Why so many gifts in Wills fail – and how to make sure yours don’t…

Wills, Estates and Probate


It is common for a person to wish to leave a specific item to a specific person when they pass away.  For example, they may wish to leave someone they care about; their motor vehicle, jewellery or even their home.  The difficulty with a specific gift, however, is ensuring it remains a valid gift at the time a person passes away.

When gifting a specific item, the biggest risk is the sale, gifting, or loss of that item before the person making the will passes away.  If this occurs, the gift fails, and it can result in claims against their estate.

It is easy for good intentions to go wrong.  For example, the testator may give their Woolworths shares to their nephew in their Will, but then later sell the same shares and use the proceeds to purchase a caravan.  Upon that person’s death, the gift to the nephew fails because there are no Woolworths shares.

With the assistance of a solicitor experienced in succession law, some of the difficulties associated with specific gifts can be anticipated and overcome.  It is therefore important to seek legal advice should you wish to include a specific gift in your Will.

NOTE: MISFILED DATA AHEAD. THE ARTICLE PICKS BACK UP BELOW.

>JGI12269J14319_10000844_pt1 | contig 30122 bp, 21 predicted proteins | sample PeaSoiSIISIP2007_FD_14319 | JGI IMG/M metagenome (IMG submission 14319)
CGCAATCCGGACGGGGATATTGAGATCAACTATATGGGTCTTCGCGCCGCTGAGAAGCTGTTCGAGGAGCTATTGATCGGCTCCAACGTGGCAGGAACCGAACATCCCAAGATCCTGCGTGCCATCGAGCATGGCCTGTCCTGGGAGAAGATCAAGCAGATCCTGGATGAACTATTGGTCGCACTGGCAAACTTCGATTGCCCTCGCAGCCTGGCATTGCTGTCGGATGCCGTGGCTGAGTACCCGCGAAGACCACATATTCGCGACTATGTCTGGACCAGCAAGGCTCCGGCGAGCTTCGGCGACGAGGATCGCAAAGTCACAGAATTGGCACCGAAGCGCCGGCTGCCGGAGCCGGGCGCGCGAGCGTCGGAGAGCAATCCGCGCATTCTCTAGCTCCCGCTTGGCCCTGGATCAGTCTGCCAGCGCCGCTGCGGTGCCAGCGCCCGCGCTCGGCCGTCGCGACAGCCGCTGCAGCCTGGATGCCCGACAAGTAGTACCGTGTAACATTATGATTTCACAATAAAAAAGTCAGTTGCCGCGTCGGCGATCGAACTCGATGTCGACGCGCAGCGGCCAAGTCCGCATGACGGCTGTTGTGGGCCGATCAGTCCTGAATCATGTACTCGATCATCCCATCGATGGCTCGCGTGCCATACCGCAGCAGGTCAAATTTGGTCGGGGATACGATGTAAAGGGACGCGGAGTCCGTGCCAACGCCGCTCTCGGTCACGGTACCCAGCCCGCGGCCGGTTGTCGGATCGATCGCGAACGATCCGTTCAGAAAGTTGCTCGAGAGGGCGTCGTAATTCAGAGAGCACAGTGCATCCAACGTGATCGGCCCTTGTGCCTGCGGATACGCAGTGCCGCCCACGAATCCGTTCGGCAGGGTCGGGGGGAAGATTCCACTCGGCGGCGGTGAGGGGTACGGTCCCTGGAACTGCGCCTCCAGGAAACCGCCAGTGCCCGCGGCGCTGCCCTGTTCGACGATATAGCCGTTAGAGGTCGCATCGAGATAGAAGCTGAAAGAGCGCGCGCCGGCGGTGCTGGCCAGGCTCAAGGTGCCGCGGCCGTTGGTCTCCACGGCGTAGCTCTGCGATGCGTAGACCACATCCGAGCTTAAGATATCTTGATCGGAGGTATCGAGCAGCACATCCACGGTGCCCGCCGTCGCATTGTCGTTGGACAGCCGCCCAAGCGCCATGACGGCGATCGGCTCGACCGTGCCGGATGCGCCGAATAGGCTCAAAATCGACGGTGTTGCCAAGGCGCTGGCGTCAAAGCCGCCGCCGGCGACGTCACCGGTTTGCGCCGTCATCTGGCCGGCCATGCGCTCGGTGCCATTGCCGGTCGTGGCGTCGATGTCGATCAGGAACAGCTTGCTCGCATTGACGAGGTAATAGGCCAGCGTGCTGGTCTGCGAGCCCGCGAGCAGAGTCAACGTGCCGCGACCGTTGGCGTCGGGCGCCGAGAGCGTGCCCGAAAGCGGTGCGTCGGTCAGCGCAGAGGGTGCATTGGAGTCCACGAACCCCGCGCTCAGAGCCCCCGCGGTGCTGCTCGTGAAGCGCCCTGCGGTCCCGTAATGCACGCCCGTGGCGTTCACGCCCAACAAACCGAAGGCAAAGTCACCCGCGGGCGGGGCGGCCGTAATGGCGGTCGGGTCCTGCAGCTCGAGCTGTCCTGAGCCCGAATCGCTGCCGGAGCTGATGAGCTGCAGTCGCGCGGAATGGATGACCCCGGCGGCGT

A second difficulty with specific gifts is often the unknown consequence of gifting an item which is subject to a debt or encumbrance.  For example, a person might specifically gift their home to one of their children.  At the date of death, the property is subject to a mortgage.  Unless the Will expressly states otherwise, the beneficiary not only inherits the property, but they also inherit the mortgage debt as well.

Beneficiaries of specific gifts also become responsible for any expenses associated with that gift (unless the Will states otherwise).  For example, postage of the gift to the beneficiary or storage of the gift until it can be collected.


At DSL Law, we have the experience necessary to provide skilled advice in relation to the drafting of a specific gift.  We can also provide advice concerning the potential validity or failure of a gift and what options, if any, may be available to an executor or disappointed beneficiary.  If you are concerned to make sure your gifts will work, please contact us.